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Realignment only works putting crooks in Ceres
Art deWerk is the police chief and acting city manager of Ceres.

Budgetary problems and the grand social experiment being conducted by the state that is "realignment" has created a free-for-all for the lower level criminals, many of whom no longer fear the consequences of being arrested or having to face the "system" for their wrongdoings. Law enforcement agencies around the state have lost large numbers of officers and the overtime needed to maintain adequate staffing for call responses and investigations. The state has created a transfer of prisoners to local jails that has made it all but impossible to keep local offenders behind bars. As it stands now, local jails are packed with criminals transferred from state prisons, leaving space for only the worst of the worst. Local sheriffs are doing what they can to protect our communities from criminals, but it is not uncommon for violent offenders who do not meet the "worst of the worst" standard to be released back into our communities long before their sentences have been completed.

State officials would have you believe that AB 109, or "realignment," is working and that it is good public policy. The governor recently told a group of local law enforcement officials that the new program just needs more time to work. But it is not working and there is little reason to believe that it will. The only proven method for curtailing crime is to separate the offenders from society and make the effort to rehabilitate and provide the appropriate tools so criminals can once again become productive. The system we now have does few or none of those things, and the net result of this is a population that is afraid to allow their children to play outside their homes, any items of value must be chained or locked away, identity theft is rampant, mail has to be protected from theft and the list goes on.

The people who pay the price for this are our residents, business owners and operators and the good people of this state as a whole as they give up their last hopes for a sense of security and protection from the masses of thieves, drug addicts and other criminals spending their entire lives committing crime. We are seeing what appears to be more criminals and drug addicts setting up camps throughout our communities, with a corresponding amount of valuable metal thefts, miscellaneous petty thefts and other crimes.

The idea of things changing for the better anytime soon is unlikely, so the problem is left to the people and law enforcement of local communities, with prevention and intolerance of the factors that lead to crime being the key to having a safer community. In Ceres, for example, timely actions taken by residents led to the prompt and successful apprehension of serious lawbreakers. Recently, there was an attempted rape. The predator criminal was released by jail officials through no choice of their own - the jail was overcrowded and those who remained locked up were more considered dangerous than he. A neighbor noticed a suspicious person and called police when she heard glass breaking next door. At the same time, the survivor courageously and fiercely fought back. When the suspect fled, another neighbor in the area reported his request for a ride to evade police. This helped police to locate and apprehend the suspect.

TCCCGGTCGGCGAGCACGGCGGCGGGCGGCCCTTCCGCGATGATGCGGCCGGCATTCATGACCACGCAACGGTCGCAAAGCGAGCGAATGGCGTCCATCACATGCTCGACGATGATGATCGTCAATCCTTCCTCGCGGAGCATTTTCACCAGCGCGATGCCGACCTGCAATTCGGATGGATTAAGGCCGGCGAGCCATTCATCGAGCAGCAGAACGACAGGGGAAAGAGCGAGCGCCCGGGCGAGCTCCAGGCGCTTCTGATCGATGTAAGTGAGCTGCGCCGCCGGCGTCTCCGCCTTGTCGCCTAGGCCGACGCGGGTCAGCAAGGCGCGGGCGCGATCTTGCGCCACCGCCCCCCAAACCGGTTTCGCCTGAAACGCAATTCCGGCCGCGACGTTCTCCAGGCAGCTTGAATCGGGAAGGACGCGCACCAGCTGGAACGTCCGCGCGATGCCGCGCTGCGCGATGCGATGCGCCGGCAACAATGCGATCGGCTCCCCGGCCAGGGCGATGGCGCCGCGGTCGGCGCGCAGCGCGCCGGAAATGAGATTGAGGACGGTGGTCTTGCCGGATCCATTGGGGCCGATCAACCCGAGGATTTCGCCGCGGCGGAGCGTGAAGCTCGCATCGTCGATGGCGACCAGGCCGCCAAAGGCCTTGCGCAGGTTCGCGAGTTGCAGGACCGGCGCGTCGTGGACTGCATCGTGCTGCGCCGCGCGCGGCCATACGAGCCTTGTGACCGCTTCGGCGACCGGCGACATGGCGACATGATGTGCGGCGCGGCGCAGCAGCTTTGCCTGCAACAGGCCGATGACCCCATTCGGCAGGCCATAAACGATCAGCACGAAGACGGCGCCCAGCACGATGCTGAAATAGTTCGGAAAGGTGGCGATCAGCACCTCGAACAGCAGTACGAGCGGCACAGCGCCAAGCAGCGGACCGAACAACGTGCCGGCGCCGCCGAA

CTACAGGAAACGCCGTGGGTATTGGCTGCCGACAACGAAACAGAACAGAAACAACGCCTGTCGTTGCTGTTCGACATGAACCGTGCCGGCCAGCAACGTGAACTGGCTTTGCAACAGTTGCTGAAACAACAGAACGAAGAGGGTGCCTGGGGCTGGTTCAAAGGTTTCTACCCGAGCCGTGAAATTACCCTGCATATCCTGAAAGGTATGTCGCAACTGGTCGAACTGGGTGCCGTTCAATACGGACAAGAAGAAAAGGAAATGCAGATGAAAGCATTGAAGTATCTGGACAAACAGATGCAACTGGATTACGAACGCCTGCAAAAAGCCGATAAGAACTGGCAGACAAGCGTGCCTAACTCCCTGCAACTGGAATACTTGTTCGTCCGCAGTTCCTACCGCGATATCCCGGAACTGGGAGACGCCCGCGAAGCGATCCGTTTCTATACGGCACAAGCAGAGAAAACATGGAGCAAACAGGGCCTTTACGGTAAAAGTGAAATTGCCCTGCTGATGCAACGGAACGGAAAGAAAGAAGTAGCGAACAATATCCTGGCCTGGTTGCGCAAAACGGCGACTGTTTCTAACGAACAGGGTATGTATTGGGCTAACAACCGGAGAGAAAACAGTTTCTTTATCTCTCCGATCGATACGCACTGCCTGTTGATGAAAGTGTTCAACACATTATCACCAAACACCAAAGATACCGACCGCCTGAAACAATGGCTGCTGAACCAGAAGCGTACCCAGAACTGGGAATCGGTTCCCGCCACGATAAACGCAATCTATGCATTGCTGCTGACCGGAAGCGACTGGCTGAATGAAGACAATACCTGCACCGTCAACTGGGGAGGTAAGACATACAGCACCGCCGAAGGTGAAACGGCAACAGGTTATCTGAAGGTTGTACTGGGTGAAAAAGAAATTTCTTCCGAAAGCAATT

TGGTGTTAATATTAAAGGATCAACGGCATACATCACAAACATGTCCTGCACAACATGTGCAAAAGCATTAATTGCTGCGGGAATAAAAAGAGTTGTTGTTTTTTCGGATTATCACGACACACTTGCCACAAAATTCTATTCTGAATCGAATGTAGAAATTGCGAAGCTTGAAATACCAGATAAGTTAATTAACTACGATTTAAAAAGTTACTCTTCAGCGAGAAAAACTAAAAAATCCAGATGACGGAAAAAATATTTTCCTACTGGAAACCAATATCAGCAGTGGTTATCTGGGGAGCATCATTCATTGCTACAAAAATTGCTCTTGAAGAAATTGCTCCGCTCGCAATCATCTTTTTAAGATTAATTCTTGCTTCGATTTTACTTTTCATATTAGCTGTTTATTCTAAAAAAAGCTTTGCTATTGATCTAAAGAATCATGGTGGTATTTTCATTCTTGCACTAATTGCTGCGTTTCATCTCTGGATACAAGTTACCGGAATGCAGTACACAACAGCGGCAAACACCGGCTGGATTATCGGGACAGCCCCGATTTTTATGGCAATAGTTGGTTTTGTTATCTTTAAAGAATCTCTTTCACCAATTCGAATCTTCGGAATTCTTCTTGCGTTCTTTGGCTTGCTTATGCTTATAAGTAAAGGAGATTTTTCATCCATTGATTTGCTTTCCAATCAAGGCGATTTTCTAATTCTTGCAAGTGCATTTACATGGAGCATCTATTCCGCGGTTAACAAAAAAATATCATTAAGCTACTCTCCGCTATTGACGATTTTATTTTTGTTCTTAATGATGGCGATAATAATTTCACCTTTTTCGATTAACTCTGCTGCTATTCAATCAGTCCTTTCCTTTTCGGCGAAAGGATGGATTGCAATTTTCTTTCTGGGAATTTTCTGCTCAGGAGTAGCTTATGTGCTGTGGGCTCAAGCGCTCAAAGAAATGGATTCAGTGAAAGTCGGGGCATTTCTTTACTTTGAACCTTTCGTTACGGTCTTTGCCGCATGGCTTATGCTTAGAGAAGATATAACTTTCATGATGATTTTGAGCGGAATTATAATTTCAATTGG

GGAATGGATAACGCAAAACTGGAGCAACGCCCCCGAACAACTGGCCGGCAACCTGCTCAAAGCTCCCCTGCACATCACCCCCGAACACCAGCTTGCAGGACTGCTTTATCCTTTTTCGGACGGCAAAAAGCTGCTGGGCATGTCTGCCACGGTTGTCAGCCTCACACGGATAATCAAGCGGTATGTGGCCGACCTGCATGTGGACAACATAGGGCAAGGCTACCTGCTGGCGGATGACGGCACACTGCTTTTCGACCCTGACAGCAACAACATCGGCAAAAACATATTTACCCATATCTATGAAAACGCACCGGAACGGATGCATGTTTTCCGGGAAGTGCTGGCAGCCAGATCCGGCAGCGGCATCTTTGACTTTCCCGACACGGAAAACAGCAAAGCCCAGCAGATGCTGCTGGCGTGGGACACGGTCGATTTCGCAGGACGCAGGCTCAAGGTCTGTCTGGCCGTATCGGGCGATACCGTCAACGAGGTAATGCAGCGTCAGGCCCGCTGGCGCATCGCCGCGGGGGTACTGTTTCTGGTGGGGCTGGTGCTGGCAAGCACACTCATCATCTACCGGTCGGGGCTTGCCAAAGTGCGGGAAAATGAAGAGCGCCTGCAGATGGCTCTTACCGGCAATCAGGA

In another instance, there was an attempted kidnapping/robbery where the female victim fought back and escaped. Her husband went after suspect and detained him while an observant neighbor noticed the activity and immediately called the police. Again, the suspect was taken into custody and booked into jail. There are other examples where there was serious crime with neighbors acting quickly to report critical details to the police, allowing them to locate and arrest the suspects.

The point is that neighbors working with the police can help give criminals the impression that a given community has a low tolerance for crime, and that people are watching, ready and willing to get involved to preserve the quality of life in their community.

We cannot do much about the state's "realignment" program, other than to implore our legislators to direct more funds to local communities for jail space, law enforcement services and community crime prevention program. If our legislators are not told what we want, they may well spend tax revenues on things not as important as community security and safety. At the same time, much of our fate lies in our own hands; the police want and expect residents to keep an eye out for suspicious and outright criminal behaviors. Many people feel that their calls are a bother to the police, but the reverse is true - it is your care for the community and your willingness to work hand-in-hand with local law enforcement that improves our chances of thwarting crime and arresting violators that affect our quality of life and safety.